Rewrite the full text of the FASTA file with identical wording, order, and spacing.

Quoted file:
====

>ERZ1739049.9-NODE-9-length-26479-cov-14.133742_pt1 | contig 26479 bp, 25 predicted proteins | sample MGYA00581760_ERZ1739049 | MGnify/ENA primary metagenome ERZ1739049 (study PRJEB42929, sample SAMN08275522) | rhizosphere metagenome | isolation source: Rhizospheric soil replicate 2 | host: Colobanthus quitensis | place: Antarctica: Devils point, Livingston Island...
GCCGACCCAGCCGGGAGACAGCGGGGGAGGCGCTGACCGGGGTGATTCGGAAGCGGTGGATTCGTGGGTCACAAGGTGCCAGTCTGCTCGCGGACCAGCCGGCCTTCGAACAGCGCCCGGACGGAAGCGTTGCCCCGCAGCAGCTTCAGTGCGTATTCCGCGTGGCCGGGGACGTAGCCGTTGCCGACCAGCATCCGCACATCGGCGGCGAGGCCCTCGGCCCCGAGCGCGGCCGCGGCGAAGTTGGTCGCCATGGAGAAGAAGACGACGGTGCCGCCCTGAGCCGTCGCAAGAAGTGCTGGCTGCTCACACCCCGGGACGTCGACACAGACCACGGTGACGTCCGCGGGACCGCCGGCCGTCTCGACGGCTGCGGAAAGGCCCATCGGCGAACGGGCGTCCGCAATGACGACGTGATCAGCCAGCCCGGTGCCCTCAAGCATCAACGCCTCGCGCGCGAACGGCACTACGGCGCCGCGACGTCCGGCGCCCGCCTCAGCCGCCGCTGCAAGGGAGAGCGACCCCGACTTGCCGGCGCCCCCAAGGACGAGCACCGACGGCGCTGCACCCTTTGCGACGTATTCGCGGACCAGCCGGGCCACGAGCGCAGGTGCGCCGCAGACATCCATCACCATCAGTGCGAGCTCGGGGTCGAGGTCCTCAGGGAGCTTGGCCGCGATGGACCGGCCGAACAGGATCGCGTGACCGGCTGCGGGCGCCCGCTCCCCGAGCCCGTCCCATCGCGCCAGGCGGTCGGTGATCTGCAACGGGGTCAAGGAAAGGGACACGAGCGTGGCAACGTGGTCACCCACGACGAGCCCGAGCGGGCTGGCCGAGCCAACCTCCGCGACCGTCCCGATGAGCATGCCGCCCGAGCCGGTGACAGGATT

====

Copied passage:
>ERZ1739049.9-NODE-9-length-26479-cov-14.133742_pt1 | contig 26479 bp, 25 predicted proteins | sample MGYA00581760_ERZ1739049 | MGnify/ENA primary metagenome ERZ1739049 (study PRJEB42929, sample SAMN08275522) | rhizosphere metagenome | isolation source: Rhizospheric soil replicate 2 | host: Colobanthus quitensis | place: Antarctica: Devils point, Livingston Island...
GCCGACCCAGCCGGGAGACAGCGGGGGAGGCGCTGACCGGGGTGATTCGGAAGCGGTGGATTCGTGGGTCACAAGGTGCCAGTCTGCTCGCGGACCAGCCGGCCTTCGAACAGCGCCCGGACGGAAGCGTTGCCCCGCAGCAGCTTCAGTGCGTATTCCGCGTGGCCGGGGACGTAGCCGTTGCCGACCAGCATCCGCACATCGGCGGCGAGGCCCTCGGCCCCGAGCGCGGCCGCGGCGAAGTTGGTCGCCATGGAGAAGAAGACGACGGTGCCGCCCTGAGCCGTCGCAAGAAGTGCTGGCTGCTCACACCCCGGGACGTCGACACAGACCACGGTGACGTCCGCGGGACCGCCGGCCGTCTCGACGGCTGCGGAAAGGCCCATCGGCGAACGGGCGTCCGCAATGACGACGTGATCAGCCAGCCCGGTGCCCTCAAGCATCAACGCCTCGCGCGCGAACGGCACTACGGCGCCGCGACGTCCGGCGCCCGCCTCAGCCGCCGCTGCAAGGGAGAGCGACCCCGACTTGCCGGCGCCCCCAAGGACGAGCACCGACGGCGCTGCACCCTTTGCGACGTATTCGCGGACCAGCCGGGCCACGAGCGCAGGTGCGCCGCAGACATCCATCACCATCAGTGCGAGCTCGGGGTCGAGGTCCTCAGGGAGCTTGGCCGCGATGGACCGGCCGAACAGGATCGCGTGACCGGCTGCGGGCGCCCGCTCCCCGAGCCCGTCCCATCGCGCCAGGCGGTCGGTGATCTGCAACGGGGTCAAGGAAAGGGACACGAGCGTGGCAACGTGGTCACCCACGACGAGCCCGAGCGGGCTGGCCGAGCCAACCTCCGCGACCGTCCCGATGAGCATGCCGCCCGAGCCGGTGACAGGATT